//EA Poster – The Business Functions of Enterprise Architecture

EA Poster – The Business Functions of Enterprise Architecture

Not long ago, I got an e-mail from someone I had not met, directed from this blog.  He had used the diagram I had presented in a prior post (One EA Team, Three EA Functions) to convince his CIO that their company needed Enterprise Architecture.  Direct Quote:

“Today I presented EA to our CIO and he bought the idea. Your BPMN diagram was key to the sale cause we are used to deal with activity diagrams as part of our RUP projects and he understood the process perfectly.”

First off, I really enjoy getting feedback like this.  It is good to know that my efforts to (describe / educate / challenge / annoy) the business of IT planning actually has some positive effects.

What this particular reader did not know is that I go beyond providing the process model by itself.  I created a poster, based around that same diagram, with surrounding context.  That poster is on the door to my office.  I have also circulated it with many folks here inside MSFT, all with positive remarks.

So, in the spirit of sharing, and in the hope that someone else may also find it useful, I’ll include a link to a PDF file with the full poster that I use.  (For best results, print on 11×17 (tabloid) sized paper on a color printer.)

Business Functions of EA.pdf

By |2008-09-17T21:15:00+00:00September 17th, 2008|Enterprise Architecture|6 Comments

About the Author:

President of Vanguard EA, an Enterprise Architecture consulting firm in Seattle focused on the Pacific coast of the US. Nick has over 30 years of professional experience in management, systems, and technology. He is the co-author of the influential paper "Perspectives on Enterprise Architecture" with Dr. Brian Cameron that effectively defined modern Enterprise Architecture practices, and he is frequent speaker at public gatherings on Enterprise Architecture and related topics. He coauthored a book on Visual Storytelling with Martin Sykes and Mark West titled "Stories That Move Mountains".

6 Comments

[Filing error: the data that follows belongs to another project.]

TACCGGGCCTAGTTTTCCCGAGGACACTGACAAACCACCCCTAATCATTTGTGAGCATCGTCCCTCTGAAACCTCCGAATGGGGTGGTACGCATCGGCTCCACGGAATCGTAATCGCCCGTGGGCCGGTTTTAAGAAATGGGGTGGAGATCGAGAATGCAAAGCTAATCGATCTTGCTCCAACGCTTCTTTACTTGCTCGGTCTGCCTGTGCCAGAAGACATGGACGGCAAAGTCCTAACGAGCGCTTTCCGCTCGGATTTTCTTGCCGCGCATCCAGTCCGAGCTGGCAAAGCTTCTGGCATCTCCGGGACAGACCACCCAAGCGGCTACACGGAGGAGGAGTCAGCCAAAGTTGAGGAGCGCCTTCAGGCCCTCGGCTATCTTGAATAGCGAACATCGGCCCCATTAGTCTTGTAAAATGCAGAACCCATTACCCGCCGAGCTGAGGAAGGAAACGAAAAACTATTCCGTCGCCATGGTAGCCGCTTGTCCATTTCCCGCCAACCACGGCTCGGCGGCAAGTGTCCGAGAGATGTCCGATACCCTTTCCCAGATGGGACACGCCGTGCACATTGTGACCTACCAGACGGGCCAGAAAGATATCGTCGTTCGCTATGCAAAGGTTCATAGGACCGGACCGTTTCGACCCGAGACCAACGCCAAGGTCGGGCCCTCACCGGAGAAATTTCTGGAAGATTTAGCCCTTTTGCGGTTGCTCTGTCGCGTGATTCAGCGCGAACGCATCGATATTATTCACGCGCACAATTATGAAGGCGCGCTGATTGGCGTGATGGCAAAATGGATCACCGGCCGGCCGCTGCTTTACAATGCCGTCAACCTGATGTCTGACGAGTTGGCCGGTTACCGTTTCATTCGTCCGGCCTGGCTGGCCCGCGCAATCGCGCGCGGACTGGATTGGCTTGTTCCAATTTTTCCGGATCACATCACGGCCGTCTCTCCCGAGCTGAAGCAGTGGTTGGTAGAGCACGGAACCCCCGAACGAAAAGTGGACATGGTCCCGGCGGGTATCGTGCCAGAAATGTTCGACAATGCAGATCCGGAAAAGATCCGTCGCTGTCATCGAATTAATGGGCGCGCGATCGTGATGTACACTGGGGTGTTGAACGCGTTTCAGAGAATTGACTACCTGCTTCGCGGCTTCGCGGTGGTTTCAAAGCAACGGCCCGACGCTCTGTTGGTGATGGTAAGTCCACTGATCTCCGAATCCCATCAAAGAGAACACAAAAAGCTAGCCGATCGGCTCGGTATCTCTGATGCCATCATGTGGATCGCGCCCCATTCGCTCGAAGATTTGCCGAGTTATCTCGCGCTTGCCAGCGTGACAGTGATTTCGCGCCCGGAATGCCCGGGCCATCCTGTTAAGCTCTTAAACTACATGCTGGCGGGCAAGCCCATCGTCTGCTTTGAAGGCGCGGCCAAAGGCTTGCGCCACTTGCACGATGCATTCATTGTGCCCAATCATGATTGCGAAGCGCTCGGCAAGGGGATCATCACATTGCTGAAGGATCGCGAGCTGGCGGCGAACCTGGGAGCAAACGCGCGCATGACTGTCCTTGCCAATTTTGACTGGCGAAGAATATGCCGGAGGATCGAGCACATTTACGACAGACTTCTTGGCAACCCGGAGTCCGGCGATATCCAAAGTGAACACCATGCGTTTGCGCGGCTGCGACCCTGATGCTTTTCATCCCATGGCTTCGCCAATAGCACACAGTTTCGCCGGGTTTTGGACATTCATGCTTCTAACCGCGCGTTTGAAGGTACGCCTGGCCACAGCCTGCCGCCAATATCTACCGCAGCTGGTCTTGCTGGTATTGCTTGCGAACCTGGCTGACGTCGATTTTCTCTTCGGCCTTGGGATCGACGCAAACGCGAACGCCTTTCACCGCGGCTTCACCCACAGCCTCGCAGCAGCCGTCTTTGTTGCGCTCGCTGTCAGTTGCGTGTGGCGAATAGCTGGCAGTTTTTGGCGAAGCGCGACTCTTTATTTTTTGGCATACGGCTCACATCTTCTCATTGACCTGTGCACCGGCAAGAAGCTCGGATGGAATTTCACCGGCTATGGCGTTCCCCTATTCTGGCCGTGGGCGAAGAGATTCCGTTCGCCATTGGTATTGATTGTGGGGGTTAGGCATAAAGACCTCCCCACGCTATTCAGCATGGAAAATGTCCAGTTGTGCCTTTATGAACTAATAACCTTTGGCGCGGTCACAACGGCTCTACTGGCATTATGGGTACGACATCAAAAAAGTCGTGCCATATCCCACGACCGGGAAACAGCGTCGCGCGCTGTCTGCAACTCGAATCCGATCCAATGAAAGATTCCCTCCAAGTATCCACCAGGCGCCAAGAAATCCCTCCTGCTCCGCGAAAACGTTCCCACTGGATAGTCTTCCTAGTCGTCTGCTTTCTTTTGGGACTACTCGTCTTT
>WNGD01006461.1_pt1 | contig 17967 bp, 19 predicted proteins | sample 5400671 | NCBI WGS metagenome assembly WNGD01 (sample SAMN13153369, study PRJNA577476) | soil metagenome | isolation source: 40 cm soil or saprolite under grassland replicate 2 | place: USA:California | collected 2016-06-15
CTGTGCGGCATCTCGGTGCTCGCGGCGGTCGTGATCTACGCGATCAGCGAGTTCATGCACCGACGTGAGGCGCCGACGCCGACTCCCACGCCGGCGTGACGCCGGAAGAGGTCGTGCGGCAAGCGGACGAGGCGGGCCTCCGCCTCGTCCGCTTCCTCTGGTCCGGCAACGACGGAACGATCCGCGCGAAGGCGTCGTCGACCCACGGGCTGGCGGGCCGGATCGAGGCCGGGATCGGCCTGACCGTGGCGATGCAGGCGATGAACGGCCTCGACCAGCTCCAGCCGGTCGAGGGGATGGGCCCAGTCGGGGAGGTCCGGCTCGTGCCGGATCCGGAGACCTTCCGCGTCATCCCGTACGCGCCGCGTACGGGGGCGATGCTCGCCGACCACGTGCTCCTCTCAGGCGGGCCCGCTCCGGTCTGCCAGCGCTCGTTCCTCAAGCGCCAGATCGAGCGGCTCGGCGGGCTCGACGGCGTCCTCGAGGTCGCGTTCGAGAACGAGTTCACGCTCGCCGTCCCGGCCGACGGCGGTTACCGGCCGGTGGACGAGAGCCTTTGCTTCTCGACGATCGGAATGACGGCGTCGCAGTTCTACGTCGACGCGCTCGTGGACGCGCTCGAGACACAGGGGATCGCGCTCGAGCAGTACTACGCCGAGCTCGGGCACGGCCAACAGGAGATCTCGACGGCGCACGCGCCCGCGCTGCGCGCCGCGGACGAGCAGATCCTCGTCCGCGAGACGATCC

1. Steve Rdzak September 23, 2008 at 6:01 pm - Reply

    Nick,

    Thanks for sharing! I have actually plotted this in 22×34 size and have posted it outside my office! Our architecture team has tried in the past to describe EA to our IT leadership but visions of Zachman and TOGAF have caused them to reach for the Blackberry and stop paying attention.

    This process centric approach is just the ticket for communication to leadership! While there is quite a bit of work behind each activity I believe it is much easier to action from your process model!

    Bravo! Job well done. I hope you get lots of downloads and positive comments from the architect community outside of MSFT!

  2. Matt Brewer October 16, 2008 at 9:51 am - Reply

    Nick,

    Thank you for this clear, concise diagram of the EA function.  My organization is still finding its way along this path.  I hope to use this to (re)focus our efforts.

    This is the first artifact on EA that I’ve seen that provides a clear breakdown of the separate, yet cohesive, functions of an EA department.  I think these "separate hats" are what makes it hard to define an EA department to the rest of IT & Business.  While you don’t state that separate resources should be assigned to each of these roles, I think it might be beneficial to do so.  Do you agree?

    I second the "Bravo! Job well done."  Please do a deep dive into these roles in future posts.

  3. Inside Architecture April 22, 2009 at 12:19 pm - Reply

    In tough economic times, we tend to look for ways to cut costs and reduce overhead, so that we can “do

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